The Importance of Transfer
In learning, the theory of transfer is extremely important. This process is when a student has the ability to apply learned material outside of the classroom into ‘real world’ scenarios (Martinez, 2010). Chapter 4 discusses that the instructors must be cautious of the transfer theory since it is not always displayed outside of a classroom setting (Martinez). Students may posssibly only utilize data for coursework and not apply the transfer to external problem-solving. There are several approaches for teachers to apply the theory of transfer and understanding of which strategy is necessary is a step towards instruction. Rhoder (2009) states. “They need to know what strategy to use and how, when, where, and why to use it” (p.499).
21st Century Learners
The context of skills is especially necessary for 21st-century learners. As employment opportunities and college acceptance becomes more competitive, it is vital to give students the tools they need for success. For example if a teacher is aware of student’s desires a career in the medical field, encouraging the study of Latin in high school could be useful. Even though this is a non-spoken language, Latin root words are prominent in medical terminology. The skills learned from the high school Latin class prior to studying medical terms at the graduate level is beneficial and near transfer has occurred.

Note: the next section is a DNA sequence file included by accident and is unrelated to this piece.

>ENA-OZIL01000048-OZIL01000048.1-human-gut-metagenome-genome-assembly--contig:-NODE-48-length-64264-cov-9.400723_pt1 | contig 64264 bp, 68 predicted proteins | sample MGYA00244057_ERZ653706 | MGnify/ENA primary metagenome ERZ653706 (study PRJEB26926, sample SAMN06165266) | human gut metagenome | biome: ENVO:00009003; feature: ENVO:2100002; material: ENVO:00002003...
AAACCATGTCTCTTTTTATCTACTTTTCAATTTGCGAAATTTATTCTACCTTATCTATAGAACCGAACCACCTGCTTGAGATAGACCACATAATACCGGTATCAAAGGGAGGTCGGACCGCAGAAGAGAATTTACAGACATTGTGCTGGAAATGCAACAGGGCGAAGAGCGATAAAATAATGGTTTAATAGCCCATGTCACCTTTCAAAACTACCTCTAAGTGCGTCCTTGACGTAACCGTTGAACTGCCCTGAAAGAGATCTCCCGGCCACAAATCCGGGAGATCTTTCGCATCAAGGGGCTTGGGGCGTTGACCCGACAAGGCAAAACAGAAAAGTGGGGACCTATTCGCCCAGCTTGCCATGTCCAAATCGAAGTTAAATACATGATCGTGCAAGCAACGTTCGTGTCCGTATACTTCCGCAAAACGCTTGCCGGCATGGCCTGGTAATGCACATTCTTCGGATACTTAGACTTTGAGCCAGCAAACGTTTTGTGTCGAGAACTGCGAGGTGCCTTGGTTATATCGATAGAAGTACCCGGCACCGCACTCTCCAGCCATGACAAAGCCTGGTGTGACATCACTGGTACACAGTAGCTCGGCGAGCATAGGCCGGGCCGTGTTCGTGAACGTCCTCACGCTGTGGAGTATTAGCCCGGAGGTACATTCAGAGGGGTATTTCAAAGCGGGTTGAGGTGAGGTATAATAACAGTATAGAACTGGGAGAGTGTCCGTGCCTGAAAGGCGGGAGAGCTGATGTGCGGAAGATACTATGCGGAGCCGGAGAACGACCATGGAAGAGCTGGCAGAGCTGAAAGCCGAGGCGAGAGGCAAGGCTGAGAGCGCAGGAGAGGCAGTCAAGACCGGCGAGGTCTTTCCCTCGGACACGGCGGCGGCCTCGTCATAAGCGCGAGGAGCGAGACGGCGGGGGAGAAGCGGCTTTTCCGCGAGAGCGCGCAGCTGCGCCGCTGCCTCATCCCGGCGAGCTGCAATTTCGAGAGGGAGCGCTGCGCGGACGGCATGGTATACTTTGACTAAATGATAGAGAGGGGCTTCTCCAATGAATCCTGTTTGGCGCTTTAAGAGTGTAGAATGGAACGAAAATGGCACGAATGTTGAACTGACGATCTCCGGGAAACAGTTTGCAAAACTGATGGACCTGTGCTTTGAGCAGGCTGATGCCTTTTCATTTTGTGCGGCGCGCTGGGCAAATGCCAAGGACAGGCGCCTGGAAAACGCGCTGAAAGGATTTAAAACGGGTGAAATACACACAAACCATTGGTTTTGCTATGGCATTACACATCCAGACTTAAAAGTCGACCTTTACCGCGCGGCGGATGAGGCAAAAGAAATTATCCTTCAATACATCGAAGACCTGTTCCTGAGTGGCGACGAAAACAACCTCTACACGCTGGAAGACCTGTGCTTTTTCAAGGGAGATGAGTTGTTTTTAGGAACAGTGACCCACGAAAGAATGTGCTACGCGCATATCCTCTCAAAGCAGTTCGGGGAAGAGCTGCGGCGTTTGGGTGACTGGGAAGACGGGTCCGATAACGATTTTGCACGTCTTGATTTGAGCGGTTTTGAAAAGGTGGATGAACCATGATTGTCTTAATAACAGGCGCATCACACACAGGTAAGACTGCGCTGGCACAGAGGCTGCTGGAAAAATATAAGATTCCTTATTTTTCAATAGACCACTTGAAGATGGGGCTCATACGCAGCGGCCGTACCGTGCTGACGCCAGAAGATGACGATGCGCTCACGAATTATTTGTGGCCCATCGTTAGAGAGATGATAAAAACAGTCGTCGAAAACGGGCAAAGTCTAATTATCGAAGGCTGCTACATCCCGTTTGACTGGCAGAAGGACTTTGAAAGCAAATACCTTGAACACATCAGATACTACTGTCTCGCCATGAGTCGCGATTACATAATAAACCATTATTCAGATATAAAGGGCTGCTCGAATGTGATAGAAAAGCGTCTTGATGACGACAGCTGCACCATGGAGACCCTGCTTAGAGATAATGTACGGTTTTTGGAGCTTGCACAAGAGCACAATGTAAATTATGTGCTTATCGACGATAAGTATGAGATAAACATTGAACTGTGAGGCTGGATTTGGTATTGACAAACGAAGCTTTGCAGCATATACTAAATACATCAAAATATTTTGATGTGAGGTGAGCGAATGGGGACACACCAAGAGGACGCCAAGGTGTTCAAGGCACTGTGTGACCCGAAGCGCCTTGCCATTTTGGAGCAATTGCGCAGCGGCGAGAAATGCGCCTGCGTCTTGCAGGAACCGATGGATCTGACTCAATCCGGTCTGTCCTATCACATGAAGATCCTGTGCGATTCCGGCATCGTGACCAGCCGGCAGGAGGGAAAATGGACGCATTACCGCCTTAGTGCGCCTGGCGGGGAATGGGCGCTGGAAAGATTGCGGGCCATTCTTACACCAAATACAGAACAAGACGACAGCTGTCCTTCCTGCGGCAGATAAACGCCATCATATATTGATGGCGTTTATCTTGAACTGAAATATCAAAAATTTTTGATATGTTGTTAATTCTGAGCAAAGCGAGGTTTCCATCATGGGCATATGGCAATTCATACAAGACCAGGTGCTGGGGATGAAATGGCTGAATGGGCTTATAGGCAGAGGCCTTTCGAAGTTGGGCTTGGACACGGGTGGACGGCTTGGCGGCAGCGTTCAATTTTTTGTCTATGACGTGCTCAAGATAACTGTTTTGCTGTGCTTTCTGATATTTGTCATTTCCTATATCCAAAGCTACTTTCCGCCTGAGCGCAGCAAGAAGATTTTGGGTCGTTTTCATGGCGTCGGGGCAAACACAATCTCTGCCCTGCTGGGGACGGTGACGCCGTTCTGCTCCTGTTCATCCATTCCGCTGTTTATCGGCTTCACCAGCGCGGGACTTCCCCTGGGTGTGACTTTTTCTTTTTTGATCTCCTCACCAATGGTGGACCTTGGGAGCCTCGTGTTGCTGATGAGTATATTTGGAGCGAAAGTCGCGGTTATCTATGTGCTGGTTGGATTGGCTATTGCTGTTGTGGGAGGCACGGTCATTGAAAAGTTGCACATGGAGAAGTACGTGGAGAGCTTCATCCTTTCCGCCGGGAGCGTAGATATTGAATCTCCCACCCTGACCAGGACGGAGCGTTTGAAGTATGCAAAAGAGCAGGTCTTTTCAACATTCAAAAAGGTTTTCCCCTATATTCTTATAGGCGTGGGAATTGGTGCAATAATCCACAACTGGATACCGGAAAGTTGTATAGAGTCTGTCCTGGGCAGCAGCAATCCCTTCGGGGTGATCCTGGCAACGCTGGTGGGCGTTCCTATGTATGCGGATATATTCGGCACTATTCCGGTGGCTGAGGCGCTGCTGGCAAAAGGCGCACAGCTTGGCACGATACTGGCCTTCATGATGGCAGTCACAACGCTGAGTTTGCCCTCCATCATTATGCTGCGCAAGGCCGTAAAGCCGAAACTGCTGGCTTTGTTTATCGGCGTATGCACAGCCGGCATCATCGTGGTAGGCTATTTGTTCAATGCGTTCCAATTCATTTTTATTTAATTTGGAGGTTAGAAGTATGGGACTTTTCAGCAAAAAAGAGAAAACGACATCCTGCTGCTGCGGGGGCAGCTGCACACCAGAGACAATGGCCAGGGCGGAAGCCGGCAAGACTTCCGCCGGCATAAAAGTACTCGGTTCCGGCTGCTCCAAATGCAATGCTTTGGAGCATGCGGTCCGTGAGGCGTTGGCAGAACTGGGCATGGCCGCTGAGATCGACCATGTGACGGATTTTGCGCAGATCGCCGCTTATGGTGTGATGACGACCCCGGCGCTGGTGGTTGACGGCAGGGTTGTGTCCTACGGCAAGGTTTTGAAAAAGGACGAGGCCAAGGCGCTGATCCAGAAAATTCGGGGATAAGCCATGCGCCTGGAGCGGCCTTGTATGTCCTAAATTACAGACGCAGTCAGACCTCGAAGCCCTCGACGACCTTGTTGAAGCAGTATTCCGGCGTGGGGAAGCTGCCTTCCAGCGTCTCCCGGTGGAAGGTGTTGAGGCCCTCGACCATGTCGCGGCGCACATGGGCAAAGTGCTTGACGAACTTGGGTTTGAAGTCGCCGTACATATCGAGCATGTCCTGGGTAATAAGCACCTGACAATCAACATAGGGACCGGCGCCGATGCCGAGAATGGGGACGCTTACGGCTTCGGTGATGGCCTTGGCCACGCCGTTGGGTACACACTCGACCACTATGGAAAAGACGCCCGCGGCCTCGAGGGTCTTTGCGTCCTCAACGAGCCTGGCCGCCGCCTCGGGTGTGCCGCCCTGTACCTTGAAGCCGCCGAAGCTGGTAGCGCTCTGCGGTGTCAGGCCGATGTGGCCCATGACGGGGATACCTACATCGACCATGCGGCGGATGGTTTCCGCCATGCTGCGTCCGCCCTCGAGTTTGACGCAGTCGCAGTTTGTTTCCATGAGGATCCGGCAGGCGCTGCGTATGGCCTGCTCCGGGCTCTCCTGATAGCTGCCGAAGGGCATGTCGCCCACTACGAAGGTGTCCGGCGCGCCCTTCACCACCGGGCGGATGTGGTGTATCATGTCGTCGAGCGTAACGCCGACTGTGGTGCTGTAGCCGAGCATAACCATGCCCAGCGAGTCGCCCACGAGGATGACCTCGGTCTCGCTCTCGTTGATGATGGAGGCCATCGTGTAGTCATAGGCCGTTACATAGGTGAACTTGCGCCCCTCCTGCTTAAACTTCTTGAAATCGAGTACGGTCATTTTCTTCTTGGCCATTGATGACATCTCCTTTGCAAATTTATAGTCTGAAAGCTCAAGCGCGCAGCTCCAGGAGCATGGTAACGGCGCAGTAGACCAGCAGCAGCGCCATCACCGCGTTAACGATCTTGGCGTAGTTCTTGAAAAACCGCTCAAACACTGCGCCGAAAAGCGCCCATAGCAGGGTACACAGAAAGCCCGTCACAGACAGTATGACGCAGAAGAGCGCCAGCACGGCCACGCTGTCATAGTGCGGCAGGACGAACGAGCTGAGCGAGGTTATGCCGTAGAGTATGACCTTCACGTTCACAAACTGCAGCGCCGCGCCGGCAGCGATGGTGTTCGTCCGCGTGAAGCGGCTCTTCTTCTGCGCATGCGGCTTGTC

The concept of schema is a grouping of data on a specific topic (Martinez, 2010). Information in the brain that is associated with any given topic and differs from person to person. It is important for instructors to be a ‘schema builder’ in the classroom setting because teachers can change or alter the students’ exposure to material and build on ideas. I can assist in schema building in a classroom is to relate concepts that are already known. For example, if teaching students how to perform therapeutic interventions, utilizing previously learned knowledge of social interactions with family and friends, I can incorporate how patients are to be related to. This basis for teaching pairs what was already known to expand learning, or schema building.